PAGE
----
History Of The Moroccan Atlas Mountain Tribes
When visiting Morocco, you are bound to come across one of the most important characterizations of the country, the Berber people. The Berbers were the original inhabitants of the country and are proud to share with anyone who will listen how they contributed to shaping Morocco. In an ever-modernising world, they remain one of the last defenders of tradition with their unique culture and language. Even though cell phones and modern technology has penetrated to the oldest villages high up in the Atlas Mountains, Berbers happily chat on them in a different tongue that is all but impenetrable to outsiders.
Statistics estimate the Berber population in Morocco to be in the region of 40% of the nation’s 32 million inhabitants. However, almost 80% of Moroccan citizens claim to have some Berber heritage. Historians place the first arrival of Berbers in the region at around the 2nd to 3rd millennium BCE. Berbers refer to themselves as the Amazigh, which means “free people”, while the name “Berber” likely comes the Roman term for a barbarian. Berbers refer to outsiders as “arumi”, which means foreigner, or literally, Roman.
The Berber tribal people are ethnically distinct and have inhabited the Atlas Mountains and surrounding deserts for thousands of years before the 7th century AD when the Arab Conquest brought Islam to the region. For centuries after the Arab conquest, Berber tribes were driven out from the plains to seek arable land, grazing for their livestock, and above all, freedom from the Arabs. Those who remained in the lowlands gradually adopted the culture, language and religions of their conquerors that over the centuries have included the Romans, Arabs and French. But the tribes isolated in the mountainous areas vowed to preserve their language, identity, and, as was being made clear, their fierce independence.
Most of the past thirteen centuries some of the most hostile and remote territories in the High Atlas Mountains have been ruled by warlords who refuse to accept the rule of Arab sultans. During the years between 1912 and 1956 when most parts of Morocco was under the protectorate of France, the mountains were designated a tribal area and left to the de facto control of the local collaborating warlords.
Despite their collective identity, Berbers can be separated into roughly three distinctly different tribes. The preferred language of Tamazight is, however, far from homogeneous and many find it almost impossible to understand compatriots who live just a few hours away with some dialects across the country being almost indecipherable.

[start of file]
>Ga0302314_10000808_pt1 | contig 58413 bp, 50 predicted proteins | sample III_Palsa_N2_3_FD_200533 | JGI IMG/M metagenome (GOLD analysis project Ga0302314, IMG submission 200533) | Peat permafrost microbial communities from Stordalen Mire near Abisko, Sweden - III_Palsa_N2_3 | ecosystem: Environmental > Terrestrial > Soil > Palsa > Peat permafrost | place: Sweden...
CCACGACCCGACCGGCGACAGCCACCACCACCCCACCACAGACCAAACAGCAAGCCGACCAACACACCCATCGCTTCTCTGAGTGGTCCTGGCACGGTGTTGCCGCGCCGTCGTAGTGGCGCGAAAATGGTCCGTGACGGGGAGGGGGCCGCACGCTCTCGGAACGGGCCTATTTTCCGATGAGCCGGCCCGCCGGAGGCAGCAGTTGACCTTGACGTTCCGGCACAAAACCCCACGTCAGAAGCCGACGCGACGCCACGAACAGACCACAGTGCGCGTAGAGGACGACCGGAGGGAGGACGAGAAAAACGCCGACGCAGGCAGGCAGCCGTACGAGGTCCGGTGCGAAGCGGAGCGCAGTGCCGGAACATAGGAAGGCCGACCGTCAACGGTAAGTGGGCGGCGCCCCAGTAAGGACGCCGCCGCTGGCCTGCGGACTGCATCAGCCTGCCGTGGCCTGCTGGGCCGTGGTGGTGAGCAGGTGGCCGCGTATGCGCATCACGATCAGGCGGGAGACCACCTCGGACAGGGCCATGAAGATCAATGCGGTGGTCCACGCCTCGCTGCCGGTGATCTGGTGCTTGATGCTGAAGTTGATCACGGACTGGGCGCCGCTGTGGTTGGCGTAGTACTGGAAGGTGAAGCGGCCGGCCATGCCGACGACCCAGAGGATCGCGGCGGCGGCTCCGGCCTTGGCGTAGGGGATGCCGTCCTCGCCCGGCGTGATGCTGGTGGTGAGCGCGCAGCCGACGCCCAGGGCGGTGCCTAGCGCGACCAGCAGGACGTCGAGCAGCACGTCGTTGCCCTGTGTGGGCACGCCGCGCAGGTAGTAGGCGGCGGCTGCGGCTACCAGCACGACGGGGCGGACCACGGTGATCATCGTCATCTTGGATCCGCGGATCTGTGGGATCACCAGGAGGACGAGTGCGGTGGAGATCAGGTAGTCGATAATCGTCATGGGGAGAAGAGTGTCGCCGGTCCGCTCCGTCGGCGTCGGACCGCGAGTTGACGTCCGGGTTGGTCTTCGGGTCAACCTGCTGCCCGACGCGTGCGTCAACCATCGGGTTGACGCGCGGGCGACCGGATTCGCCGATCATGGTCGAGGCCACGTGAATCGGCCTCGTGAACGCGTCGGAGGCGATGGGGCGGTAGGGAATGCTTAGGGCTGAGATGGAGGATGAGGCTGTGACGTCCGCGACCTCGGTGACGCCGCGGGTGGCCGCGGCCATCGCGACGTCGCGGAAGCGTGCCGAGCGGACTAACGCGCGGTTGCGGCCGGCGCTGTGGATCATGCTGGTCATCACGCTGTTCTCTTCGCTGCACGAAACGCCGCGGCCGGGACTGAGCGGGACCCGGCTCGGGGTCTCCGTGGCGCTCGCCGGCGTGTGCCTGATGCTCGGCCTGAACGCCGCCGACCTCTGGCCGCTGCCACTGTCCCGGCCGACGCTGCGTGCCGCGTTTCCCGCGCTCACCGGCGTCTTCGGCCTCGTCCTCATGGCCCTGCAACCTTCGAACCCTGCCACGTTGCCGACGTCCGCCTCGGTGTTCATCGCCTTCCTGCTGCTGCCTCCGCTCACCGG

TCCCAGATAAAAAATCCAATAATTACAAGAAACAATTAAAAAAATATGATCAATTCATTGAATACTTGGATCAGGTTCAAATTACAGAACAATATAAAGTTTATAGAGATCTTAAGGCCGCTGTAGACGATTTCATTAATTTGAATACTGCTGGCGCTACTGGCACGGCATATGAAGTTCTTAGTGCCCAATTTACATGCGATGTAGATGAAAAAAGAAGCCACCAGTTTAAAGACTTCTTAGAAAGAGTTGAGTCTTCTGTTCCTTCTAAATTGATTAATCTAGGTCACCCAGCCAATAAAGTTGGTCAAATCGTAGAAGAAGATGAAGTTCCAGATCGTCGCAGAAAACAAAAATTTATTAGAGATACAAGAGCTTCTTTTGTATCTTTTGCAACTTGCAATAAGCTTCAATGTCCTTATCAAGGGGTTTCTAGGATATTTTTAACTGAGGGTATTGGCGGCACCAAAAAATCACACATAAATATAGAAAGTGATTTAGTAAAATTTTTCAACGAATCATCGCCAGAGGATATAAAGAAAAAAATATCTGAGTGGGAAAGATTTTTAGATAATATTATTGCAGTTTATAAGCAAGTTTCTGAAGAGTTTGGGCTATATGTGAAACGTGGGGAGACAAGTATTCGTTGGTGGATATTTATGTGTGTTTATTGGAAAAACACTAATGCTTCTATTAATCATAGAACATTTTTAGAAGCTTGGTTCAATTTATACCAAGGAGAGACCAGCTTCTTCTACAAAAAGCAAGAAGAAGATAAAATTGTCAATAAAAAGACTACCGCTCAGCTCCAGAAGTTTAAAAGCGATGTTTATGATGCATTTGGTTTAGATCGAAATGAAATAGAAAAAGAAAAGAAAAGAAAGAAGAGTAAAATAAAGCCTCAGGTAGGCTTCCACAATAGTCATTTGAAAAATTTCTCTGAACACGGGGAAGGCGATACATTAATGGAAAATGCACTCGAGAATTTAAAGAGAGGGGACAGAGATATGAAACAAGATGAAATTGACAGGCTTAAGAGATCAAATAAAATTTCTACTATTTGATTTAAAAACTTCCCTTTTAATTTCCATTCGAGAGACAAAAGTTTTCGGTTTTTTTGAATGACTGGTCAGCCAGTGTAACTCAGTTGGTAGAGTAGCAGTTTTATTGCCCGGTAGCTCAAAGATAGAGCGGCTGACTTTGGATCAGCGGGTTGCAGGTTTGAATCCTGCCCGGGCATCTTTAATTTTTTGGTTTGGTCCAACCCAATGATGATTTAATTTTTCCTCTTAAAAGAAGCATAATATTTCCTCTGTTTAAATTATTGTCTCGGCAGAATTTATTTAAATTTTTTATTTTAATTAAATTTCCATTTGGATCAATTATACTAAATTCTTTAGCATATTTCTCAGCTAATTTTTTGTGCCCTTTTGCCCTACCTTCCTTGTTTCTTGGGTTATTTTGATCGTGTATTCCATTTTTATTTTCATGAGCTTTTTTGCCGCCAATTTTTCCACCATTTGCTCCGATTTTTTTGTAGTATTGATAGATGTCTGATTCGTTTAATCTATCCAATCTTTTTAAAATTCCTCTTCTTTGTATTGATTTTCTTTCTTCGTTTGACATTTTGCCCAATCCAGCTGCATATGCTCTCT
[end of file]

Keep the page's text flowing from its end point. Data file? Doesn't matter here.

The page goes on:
– The Riffian Berber tribe is the smallest population in the country and speak Tarafit. This group is tightly knit and live in the north in the Rif Mountains.
– The Zayanes who spread out from the north to the south to live in Marrakesh speak a dialect called Tamazight which varies widely from one region to another, but can usually be interpreted by native dwellers. Some of them are still nomads, particularly near Quarzazate where the travel around the southern parts of the country with their livestock following the changing seasons.
– The Shilhah is the largest of the Berber tribes and lives in the south Atlas Mountains and the Anti-Atlas Mountains. The Shilhah speak the purest version of the Berber languages, Tashlheit which is the chosen language for Berber music and films in that region.
Although all Berbers maintain that they had never been conquered, their identity and national heritage have consistently been stamped down throughout their history. The autonomous mountain tribes posed a threat to the Moroccan government who preferred the assimilation of their culture and language in the larger Moroccan/Arab way of life. Morocco’s constitution has declared the country to be part of Arab North Africa with Arabic as the official language despite the fact that nearly 40% of the people speak one of the three Berber languages and most claim Berber descent. This is mainly due to the legacy of Arab nationalism that triggered independence movements during the colonial era. In the name of unity the culture, language and identity of non-Arab peoples were ignored and even suppressed.
Perseverance, however, has paid off and changes are underway with new cultural and educational initiatives working to help preserve the Berber culture and identity. Today many schools teach standard Tamazight, and the flag of the Berber’s can be seen fluttering from many shop windows in almost every city in Morocco. A small film industry and radio programs have sprung up in recent years, and they even have their satellite television channel broadcasting exclusively in Berber.